Journal of
Environmental Chemistry and Ecotoxicology

  • Abbreviation: J. Environ. Chem. Ecotoxicol.
  • Language: English
  • ISSN: 2141-226X
  • DOI: 10.5897/JECE
  • Start Year: 2009
  • Published Articles: 197

Full Length Research Paper

Distribution and ecological risk assessment of pesticide residues in surface water, sediment and fish from Ogbesse River, Edo State, Nigeria

Ezemonye Lawrence
  • Ezemonye Lawrence
  • Ecotoxicology and Environmental Forensics Laboratory Unit, Department of Animal and Environmental Biology, Faculty of Life Sciences, University of Benin, Nigeria.
  • Google Scholar
Ogbeide Ozekeke
  • Ogbeide Ozekeke
  • Ecotoxicology and Environmental Forensics Laboratory Unit, Department of Animal and Environmental Biology, Faculty of Life Sciences, University of Benin, Nigeria.
  • Google Scholar
Tongo Isioma
  • Tongo Isioma
  • Ecotoxicology and Environmental Forensics Laboratory Unit, Department of Animal and Environmental Biology, Faculty of Life Sciences, University of Benin, Nigeria.
  • Google Scholar

  •  Received: 11 November 2014
  •  Accepted: 19 January 2015
  •  Published: 23 February 2015


The contamination of pesticides in water, sediments, Clarias gariepinus, and Tilapia zilli from Ogbesse River was investigated to evaluate the pollution status and potential hazard in river system. A total of sixteen pesticides were analyzed using Gas Chromatography (GC) equipped with Electron Capture Detector (GC-ECD). The concentration of pesticide residues ranged from ND to 0.43 µg/l for water samples, 0.82 to 2.14 µg/kg dw for sediment, 0.04 to 2.34 µg/kg/ww for C. gariepinus and 0.02 to 1.73 µg/kg/ww for T. zilli. There was a clear dominance of the organochlorine; Hexachlorocyclohexane (α HCH, γ - HCH (lindane), β- HCH) in all matrixes. Ecological risk assessment of pesticide residues in water samples using the Risk Quotient deterministic method showed the likelihood of cause adverse effects for each fish species (RQ≥1). Human health risk assessment indicated that the consumption of contaminated fishes (C. gariepinus and T. zilli) could have potential health implications.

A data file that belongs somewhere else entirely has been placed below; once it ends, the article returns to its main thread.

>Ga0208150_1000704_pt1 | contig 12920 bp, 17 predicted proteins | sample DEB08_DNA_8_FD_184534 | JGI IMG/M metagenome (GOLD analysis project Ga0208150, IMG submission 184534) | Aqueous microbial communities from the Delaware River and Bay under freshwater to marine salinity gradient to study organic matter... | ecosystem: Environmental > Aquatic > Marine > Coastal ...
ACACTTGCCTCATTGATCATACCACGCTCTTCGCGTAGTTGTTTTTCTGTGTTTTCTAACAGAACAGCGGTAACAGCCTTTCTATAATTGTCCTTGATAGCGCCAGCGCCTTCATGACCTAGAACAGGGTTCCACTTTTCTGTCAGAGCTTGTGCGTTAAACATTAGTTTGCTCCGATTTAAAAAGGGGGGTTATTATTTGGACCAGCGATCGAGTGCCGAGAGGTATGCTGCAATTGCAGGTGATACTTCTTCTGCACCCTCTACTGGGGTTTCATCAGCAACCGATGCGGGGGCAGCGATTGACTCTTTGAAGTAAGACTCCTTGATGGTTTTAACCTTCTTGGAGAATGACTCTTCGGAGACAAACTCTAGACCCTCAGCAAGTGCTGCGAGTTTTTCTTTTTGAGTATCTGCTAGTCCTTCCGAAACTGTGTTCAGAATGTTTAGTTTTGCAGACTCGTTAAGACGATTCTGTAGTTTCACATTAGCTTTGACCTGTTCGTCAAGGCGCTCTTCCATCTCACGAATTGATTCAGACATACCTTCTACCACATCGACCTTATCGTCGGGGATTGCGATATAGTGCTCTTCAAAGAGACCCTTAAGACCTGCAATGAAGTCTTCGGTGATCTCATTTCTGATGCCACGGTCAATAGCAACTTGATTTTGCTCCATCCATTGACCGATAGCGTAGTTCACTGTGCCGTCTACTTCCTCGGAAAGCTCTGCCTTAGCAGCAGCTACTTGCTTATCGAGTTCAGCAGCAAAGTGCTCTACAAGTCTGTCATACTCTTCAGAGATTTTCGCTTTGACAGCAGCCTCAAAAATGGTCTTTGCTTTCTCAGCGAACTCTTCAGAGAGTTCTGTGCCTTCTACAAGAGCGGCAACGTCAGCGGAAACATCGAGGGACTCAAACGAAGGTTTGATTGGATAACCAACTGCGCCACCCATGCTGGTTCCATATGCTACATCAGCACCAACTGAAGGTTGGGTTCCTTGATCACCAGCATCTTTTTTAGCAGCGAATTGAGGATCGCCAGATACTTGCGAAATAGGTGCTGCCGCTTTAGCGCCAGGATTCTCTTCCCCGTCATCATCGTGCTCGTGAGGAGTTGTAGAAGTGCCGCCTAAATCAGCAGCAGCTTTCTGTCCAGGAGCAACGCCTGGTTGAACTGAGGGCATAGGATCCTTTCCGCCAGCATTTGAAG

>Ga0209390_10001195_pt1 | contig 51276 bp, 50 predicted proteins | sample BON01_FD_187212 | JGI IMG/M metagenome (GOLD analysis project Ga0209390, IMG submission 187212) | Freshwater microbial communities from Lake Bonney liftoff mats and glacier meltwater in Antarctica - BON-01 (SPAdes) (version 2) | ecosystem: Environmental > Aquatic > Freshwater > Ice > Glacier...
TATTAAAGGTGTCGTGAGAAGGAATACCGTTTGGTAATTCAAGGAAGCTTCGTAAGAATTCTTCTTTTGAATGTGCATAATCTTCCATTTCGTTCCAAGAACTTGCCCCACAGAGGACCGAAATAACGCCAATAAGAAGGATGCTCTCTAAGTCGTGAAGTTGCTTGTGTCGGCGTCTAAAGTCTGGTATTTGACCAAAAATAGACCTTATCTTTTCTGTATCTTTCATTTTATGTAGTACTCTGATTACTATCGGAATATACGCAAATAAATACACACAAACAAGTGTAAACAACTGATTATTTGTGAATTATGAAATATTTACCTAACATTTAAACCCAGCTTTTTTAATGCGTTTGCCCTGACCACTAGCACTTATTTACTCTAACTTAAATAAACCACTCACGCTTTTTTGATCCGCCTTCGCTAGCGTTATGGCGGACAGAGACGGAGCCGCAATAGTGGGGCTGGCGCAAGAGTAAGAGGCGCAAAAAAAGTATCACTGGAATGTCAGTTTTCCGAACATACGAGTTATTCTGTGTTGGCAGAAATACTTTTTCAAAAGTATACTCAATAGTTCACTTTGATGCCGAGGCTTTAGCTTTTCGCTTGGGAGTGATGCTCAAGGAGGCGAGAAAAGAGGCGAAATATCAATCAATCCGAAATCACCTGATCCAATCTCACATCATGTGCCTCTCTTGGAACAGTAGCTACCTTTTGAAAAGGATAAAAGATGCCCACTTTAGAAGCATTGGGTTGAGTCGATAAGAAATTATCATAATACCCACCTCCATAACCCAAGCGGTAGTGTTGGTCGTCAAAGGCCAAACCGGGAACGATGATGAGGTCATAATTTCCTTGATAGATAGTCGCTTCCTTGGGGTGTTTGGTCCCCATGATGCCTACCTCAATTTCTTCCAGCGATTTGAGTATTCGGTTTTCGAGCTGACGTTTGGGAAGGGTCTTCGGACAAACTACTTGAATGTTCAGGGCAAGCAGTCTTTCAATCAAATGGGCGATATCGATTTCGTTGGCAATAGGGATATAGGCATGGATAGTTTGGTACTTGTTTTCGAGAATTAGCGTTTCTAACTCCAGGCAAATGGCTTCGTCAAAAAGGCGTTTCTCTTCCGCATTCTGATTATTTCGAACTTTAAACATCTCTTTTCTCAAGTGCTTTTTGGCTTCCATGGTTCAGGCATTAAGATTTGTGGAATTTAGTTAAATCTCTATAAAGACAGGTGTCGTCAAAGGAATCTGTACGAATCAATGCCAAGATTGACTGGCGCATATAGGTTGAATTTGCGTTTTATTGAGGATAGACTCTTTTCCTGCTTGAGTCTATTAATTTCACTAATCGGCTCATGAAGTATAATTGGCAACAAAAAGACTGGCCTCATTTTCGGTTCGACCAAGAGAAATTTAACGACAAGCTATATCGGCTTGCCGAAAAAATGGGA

Key words: Pesticides, chromatography, risk quotient, estimated daily intake, hazard quotient, environmental exposure.


In a quest to increase agricultural productivity there has been an increase in the use of pesticides. Pesticides include insecticides, herbicides, rodenticides, and fungicides (Chopra et al., 2010). These persistent organic pollutants (POPs) have become an integral part of the Nigerian society and are being used for diverse activities ranging from crop protection from insect pests, weeds, rodents and fungal diseases to animal husbandry and public health applications (Zhou et al., 2006). Despite these overwhelming benefits, chemical pesticides are usually not target-specific and may  cause  harm  to  non-target organisms. Most pesticides are very persistent, remaining in the environment for long periods (Chopra et al., 2010). Due to their stable structure and lipophilic character, pesticides, especially organochlorine pesticides (OCPs), tend to bioconcentrate and biomagnify in the food chains particularly those associated with fatty tissues, leading to vertebrate and non-vertebrate toxicity in non-target organisms and even humans (Okoya et al., 2013; Masia et al., 2013; Ize-Iyamu et al., 2007). Upadhi and Wokoma (2012), Williams  (2013),   Ezemonye   et   al.  (2008a, b,   2009),
Ize-Iyamu et al. (2007), Adeboyejo et al. (2011), Okeniyia et al. (2009) and Adeyemi et al. (2011) are few studies that have provided evidence of pesticide contamination in various environmental compartments in some rivers in Nigeria. Protecting Nigeria’s fresh water bodies from pesticides and other pollutants is of utmost importance due to their prevailing toxicity even at trace levels. Thus, data pertaining to pesticide concentration in rivers are very critical.